Under California law, AWS employees may waive their right to one of two meal periods.*fn4 Plaintiffs present evidence that all or nearly all AWS employees do sign the second meal waiver. The Kindred Missed Meal Policy, produced in both Fitzpatrick and Escano, states: "Employees are entitled to a second meal after 12 hours. Most 12-hour employees who have signed a 12-hour agreement, also have an agreement to waive their right to the second meal. The Missed Meal penalty is not automated for a 2nd meal in a shift." (Carney Decl., Exh. 31.) Annette Bibal, Human Resources Director at Kindred Hospital Baldwin Park, testified that no AWS employees who were hired since she was at Kindred have not signed the meal waiver. (Bibal Depo. 31:13-32:24.) Kristen Davies testified that because "our employees sign a meal waiver for their second meal" and that "[t]hey sign it when they're hired." (Davies Depo. 16:12-17:1.)

More explicitly, the declarations of Maximo, Escano, and Burney state that Plaintiffs must sign the waiver as a condition of employment. (Maximo Decl., Exh 1 ¶ 4 ("As an LVN at Kindred, I was required to waive one of my two meal periods as a condition of employment. I recall being asked to sign the waiver and felt that there was no option but to sign it."); Escano Decl. ¶ 5 (same); Burney Decl. ¶ 5 (same).) Defendants assert that this contradicts their deposition testimony. (See, e.g., Escano Depo. 76:24-77:6 (saying she did not recall anybody ever telling her that she had to sign the waiver); Maximo Depo. 70:6-17 (saying that nobody told her she had to sign the waiver even if she didn't want to); Seckler Depo. 55:25-56:9, (saying that at the orientation, they explained that "I could have taken a second 30-minute break, but I put on here that I waived it. But they didn't get in-depth.").)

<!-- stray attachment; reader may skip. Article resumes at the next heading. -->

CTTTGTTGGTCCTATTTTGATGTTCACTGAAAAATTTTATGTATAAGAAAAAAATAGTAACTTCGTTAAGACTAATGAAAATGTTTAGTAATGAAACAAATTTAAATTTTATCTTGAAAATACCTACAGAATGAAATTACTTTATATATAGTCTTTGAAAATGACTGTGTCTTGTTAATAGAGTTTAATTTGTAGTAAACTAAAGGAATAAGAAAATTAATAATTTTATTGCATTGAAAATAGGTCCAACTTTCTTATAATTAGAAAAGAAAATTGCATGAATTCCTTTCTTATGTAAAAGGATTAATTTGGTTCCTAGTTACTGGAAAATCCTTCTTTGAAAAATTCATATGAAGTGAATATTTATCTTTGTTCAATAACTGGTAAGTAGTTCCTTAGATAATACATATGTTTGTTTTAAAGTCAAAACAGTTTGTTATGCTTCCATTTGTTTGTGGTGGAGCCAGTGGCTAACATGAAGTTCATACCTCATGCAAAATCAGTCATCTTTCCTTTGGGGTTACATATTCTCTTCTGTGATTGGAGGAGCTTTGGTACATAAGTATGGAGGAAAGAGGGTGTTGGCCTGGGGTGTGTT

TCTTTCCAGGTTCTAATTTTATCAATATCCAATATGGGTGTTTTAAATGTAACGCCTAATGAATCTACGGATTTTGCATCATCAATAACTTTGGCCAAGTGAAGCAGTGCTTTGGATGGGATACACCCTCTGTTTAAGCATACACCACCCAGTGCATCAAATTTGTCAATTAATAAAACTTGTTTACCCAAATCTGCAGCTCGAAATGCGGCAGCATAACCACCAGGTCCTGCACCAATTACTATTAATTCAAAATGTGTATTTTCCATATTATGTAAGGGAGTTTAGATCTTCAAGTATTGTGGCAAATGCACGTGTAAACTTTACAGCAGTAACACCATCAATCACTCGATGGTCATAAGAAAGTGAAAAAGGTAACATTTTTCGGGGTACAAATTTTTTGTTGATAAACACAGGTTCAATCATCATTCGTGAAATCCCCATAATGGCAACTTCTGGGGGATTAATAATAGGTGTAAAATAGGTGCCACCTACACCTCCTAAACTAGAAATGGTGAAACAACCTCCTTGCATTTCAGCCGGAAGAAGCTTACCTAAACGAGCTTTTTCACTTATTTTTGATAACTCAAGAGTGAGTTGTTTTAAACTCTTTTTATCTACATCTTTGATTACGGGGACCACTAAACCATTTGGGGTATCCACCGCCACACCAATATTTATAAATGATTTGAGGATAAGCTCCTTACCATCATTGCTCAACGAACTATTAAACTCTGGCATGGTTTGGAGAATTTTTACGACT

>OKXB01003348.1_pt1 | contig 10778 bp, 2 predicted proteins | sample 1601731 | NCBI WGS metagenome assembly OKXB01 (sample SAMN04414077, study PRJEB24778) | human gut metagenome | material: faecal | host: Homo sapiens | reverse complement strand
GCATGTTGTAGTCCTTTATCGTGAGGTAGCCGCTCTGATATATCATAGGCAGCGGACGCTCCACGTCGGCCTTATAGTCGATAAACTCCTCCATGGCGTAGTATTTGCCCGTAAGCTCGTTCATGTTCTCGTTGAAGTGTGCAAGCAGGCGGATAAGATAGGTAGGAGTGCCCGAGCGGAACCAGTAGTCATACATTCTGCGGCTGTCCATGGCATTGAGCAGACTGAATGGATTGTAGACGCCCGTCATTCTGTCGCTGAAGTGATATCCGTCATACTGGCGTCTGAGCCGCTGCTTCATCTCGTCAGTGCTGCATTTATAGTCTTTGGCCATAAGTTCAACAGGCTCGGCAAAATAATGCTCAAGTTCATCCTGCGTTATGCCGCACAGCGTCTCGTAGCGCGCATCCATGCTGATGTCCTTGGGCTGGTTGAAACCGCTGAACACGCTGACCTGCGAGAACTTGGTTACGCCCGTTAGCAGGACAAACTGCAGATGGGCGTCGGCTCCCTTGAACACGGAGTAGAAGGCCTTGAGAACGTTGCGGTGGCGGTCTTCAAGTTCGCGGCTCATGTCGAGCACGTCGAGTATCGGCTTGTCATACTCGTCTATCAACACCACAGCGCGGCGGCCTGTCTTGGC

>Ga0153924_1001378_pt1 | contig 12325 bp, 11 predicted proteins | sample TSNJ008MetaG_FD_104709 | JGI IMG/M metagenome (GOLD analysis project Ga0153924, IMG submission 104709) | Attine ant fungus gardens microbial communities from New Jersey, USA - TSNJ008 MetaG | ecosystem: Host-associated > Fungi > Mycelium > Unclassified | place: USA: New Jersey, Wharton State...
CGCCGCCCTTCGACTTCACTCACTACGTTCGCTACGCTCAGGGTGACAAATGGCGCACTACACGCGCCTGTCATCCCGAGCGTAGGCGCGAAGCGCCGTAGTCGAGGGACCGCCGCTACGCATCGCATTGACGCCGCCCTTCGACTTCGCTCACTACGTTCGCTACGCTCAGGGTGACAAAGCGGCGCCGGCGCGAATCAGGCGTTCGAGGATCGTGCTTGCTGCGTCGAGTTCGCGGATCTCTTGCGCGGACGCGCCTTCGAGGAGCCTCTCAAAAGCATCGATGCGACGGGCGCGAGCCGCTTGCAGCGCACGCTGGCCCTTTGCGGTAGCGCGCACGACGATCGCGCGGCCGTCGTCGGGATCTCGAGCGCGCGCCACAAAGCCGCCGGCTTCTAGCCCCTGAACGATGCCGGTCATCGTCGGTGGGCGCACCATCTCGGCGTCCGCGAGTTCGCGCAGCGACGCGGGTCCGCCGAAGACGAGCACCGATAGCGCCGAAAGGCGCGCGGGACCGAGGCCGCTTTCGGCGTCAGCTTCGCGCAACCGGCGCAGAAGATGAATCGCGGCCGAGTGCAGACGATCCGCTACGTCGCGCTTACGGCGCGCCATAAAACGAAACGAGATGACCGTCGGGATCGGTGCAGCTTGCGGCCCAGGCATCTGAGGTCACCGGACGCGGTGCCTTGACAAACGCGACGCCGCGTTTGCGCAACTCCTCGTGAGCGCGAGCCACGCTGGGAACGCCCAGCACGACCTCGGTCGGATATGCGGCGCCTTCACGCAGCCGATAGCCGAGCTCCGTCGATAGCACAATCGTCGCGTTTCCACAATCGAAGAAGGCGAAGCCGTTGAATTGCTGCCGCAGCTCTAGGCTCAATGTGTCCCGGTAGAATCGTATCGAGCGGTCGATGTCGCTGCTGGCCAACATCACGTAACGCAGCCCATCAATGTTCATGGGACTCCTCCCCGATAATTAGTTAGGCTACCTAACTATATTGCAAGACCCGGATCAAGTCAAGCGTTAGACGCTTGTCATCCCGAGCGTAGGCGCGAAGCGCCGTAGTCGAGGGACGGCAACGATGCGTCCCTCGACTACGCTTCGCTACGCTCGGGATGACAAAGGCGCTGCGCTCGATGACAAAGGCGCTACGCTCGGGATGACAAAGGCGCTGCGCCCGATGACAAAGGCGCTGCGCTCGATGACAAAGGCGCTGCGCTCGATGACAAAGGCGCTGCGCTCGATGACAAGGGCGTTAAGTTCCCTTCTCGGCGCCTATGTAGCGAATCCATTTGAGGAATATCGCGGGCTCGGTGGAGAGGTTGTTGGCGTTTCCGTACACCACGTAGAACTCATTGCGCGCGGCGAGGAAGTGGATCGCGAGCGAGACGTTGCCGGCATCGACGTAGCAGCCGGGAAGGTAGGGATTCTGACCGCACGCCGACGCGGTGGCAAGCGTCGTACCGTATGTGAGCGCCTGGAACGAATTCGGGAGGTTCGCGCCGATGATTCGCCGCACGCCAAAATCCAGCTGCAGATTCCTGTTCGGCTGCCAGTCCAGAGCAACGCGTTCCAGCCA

The court finds that the apparently universal signing of the second meal waiver lends itself to the inference that signing the waiver is a condition of employment and gives rise to a class question.*fn5 Although the deposition testimony indicates that there may not have been an overt requirement of signing the meal waiver, the pressure may have been implicit but nonetheless strong enough for Plaintiffs to believe that if they did not sign the meal waiver, they would not be hired. Plaintiffs have therefore met their burden of demonstrating predominance under 23(b).

b. Rule 23(a) Requirements

Defendants do not challenge the numerosity, typicality, or adequacy of this class. They do argue that this class does not meet the Rule 23(a) commonality requirement because whether an employee signed a meal waiver voluntarily is an inherently individualized issue. As articulated above, the court finds that there is sufficient evidence of a common question of fact, namely, whether employees were required to waive their second meal period as a condition of employment.

This class is appropriate for certification.

3. Third Meal Subclass

Plaintiffs propose the following definition for their Third Meal Subclass (Class 5C):

All current and former California-based hospital hourly employees who worked for Defendants June 1, 2005, to the date of judgment and worked over a twelve (12) hours in a shift without being provided an additional meal period or requisite payment for said meal.

Brinker explained that the second meal period does not have to be five hours after the first, but instead "after no more than 10 hours of work." Brinker, 53 Cal. 4th at 1042. "[W]e conclude the IWC abandoned any requirement that work intervals be limited to five hours following the first meal break." Id. at 1046. "Under the wage order, as under the statute, an employer's obligation is to provide a first meal period after no more than five hours of work and a second meal period after no more than 10 hours of work." Id. at 1049. By Brinker's logic that there are no additional timing requirements, it appears that the third meal would be due after no more than 15 hours of work.